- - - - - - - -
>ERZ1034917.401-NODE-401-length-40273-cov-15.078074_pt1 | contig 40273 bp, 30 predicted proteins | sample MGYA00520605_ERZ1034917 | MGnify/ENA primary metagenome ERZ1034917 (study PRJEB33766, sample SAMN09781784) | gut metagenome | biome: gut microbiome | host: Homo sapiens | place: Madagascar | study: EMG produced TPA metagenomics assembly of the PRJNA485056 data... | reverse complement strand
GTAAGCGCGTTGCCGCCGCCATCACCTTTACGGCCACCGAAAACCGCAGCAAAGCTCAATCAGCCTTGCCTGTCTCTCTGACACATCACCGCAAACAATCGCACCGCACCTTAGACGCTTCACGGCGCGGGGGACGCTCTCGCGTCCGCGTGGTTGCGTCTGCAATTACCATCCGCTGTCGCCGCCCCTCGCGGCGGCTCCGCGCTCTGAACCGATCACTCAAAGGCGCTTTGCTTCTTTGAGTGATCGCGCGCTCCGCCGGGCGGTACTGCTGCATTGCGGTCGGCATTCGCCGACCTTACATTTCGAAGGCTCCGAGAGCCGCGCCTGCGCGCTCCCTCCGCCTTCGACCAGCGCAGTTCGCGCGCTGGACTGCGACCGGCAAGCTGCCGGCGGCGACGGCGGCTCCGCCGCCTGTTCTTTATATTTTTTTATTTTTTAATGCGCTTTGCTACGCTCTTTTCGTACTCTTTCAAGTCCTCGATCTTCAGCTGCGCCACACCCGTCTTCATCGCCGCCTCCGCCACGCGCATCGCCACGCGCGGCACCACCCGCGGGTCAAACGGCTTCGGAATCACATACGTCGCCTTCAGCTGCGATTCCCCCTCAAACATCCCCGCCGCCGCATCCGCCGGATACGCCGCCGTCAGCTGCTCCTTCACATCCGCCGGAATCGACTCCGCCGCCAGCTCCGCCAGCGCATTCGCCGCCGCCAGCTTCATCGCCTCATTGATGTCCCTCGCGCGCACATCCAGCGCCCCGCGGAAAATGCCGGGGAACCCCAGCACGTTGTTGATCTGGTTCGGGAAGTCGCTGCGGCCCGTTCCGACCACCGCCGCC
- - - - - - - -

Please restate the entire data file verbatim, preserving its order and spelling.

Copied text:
>ERZ1034917.401-NODE-401-length-40273-cov-15.078074_pt1 | contig 40273 bp, 30 predicted proteins | sample MGYA00520605_ERZ1034917 | MGnify/ENA primary metagenome ERZ1034917 (study PRJEB33766, sample SAMN09781784) | gut metagenome | biome: gut microbiome | host: Homo sapiens | place: Madagascar | study: EMG produced TPA metagenomics assembly of the PRJNA485056 data... | reverse complement strand
GTAAGCGCGTTGCCGCCGCCATCACCTTTACGGCCACCGAAAACCGCAGCAAAGCTCAATCAGCCTTGCCTGTCTCTCTGACACATCACCGCAAACAATCGCACCGCACCTTAGACGCTTCACGGCGCGGGGGACGCTCTCGCGTCCGCGTGGTTGCGTCTGCAATTACCATCCGCTGTCGCCGCCCCTCGCGGCGGCTCCGCGCTCTGAACCGATCACTCAAAGGCGCTTTGCTTCTTTGAGTGATCGCGCGCTCCGCCGGGCGGTACTGCTGCATTGCGGTCGGCATTCGCCGACCTTACATTTCGAAGGCTCCGAGAGCCGCGCCTGCGCGCTCCCTCCGCCTTCGACCAGCGCAGTTCGCGCGCTGGACTGCGACCGGCAAGCTGCCGGCGGCGACGGCGGCTCCGCCGCCTGTTCTTTATATTTTTTTATTTTTTAATGCGCTTTGCTACGCTCTTTTCGTACTCTTTCAAGTCCTCGATCTTCAGCTGCGCCACACCCGTCTTCATCGCCGCCTCCGCCACGCGCATCGCCACGCGCGGCACCACCCGCGGGTCAAACGGCTTCGGAATCACATACGTCGCCTTCAGCTGCGATTCCCCCTCAAACATCCCCGCCGCCGCATCCGCCGGATACGCCGCCGTCAGCTGCTCCTTCACATCCGCCGGAATCGACTCCGCCGCCAGCTCCGCCAGCGCATTCGCCGCCGCCAGCTTCATCGCCTCATTGATGTCCCTCGCGCGCACATCCAGCGCCCCGCGGAAAATGCCGGGGAACCCCAGCACGTTGTTGATCTGGTTCGGGAAGTCGCTGCGGCCCGTTCCGACCACCGCCGCC